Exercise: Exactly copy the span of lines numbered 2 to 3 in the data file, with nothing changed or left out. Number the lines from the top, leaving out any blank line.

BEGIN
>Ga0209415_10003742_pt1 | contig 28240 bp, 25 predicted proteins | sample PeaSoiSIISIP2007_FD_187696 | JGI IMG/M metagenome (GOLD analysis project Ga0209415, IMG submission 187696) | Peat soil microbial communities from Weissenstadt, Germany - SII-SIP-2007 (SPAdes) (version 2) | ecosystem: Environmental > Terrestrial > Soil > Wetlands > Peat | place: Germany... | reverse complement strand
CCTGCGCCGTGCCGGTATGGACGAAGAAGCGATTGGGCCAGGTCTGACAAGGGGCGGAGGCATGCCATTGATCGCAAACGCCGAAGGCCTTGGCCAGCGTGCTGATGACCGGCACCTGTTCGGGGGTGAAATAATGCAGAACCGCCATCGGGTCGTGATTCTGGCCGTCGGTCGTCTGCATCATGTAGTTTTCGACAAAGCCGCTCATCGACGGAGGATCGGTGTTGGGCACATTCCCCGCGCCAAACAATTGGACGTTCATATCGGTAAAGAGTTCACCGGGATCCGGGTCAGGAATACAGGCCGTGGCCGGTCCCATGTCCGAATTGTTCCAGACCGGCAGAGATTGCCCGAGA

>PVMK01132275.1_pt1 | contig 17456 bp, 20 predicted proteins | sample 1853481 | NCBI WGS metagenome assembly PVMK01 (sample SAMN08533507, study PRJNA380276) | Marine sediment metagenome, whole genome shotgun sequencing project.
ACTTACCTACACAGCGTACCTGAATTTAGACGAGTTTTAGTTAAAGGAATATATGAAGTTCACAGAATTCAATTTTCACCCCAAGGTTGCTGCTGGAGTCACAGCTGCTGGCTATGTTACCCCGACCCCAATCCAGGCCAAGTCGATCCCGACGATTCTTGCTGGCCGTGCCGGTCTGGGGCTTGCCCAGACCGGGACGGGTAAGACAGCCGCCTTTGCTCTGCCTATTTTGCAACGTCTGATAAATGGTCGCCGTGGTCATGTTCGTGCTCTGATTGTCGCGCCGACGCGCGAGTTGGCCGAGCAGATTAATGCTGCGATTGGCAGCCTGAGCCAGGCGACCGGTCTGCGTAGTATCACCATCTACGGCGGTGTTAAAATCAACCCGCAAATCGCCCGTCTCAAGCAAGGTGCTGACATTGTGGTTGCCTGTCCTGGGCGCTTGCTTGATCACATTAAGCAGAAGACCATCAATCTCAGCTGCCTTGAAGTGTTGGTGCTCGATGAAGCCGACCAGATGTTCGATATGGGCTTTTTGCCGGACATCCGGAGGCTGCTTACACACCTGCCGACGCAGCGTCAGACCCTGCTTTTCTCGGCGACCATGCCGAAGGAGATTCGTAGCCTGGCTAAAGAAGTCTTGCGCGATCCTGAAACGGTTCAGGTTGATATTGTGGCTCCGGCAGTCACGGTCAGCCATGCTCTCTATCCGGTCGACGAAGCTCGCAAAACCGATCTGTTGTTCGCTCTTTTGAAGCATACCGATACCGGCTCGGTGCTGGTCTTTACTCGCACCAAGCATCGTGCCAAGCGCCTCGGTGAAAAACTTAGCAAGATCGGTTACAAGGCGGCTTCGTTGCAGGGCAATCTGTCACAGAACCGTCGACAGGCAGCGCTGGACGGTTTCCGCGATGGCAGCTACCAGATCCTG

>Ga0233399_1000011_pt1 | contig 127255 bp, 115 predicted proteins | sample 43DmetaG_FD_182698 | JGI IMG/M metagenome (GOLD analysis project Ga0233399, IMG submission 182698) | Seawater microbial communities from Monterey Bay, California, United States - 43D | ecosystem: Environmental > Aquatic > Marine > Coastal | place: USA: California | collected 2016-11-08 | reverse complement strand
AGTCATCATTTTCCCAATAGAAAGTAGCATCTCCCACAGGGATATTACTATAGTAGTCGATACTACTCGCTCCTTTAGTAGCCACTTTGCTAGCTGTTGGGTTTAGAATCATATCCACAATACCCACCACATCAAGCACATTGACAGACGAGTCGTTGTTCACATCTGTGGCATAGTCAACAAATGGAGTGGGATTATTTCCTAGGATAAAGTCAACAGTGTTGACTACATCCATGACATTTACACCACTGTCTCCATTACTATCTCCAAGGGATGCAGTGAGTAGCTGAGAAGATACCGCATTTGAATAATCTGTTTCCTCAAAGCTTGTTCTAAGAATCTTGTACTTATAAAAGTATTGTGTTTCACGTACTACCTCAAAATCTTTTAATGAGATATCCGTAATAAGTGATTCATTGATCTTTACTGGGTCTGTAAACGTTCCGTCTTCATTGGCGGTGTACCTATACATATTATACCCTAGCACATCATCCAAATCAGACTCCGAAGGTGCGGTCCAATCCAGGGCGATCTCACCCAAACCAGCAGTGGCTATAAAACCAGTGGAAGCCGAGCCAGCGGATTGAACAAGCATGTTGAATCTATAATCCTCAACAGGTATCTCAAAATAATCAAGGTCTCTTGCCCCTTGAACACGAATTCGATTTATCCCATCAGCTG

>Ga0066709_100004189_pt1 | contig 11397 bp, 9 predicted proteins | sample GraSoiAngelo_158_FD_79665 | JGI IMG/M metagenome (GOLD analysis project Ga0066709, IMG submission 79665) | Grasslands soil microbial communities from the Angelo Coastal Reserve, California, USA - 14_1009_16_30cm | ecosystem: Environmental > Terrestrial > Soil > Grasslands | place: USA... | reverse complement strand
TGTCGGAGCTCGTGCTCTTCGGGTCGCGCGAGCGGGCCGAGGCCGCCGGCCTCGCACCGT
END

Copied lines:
CCTGCGCCGTGCCGGTATGGACGAAGAAGCGATTGGGCCAGGTCTGACAAGGGGCGGAGGCATGCCATTGATCGCAAACGCCGAAGGCCTTGGCCAGCGTGCTGATGACCGGCACCTGTTCGGGGGTGAAATAATGCAGAACCGCCATCGGGTCGTGATTCTGGCCGTCGGTCGTCTGCATCATGTAGTTTTCGACAAAGCCGCTCATCGACGGAGGATCGGTGTTGGGCACATTCCCCGCGCCAAACAATTGGACGTTCATATCGGTAAAGAGTTCACCGGGATCCGGGTCAGGAATACAGGCCGTGGCCGGTCCCATGTCCGAATTGTTCCAGACCGGCAGAGATTGCCCGAGA

>PVMK01132275.1_pt1 | contig 17456 bp, 20 predicted proteins | sample 1853481 | NCBI WGS metagenome assembly PVMK01 (sample SAMN08533507, study PRJNA380276) | Marine sediment metagenome, whole genome shotgun sequencing project.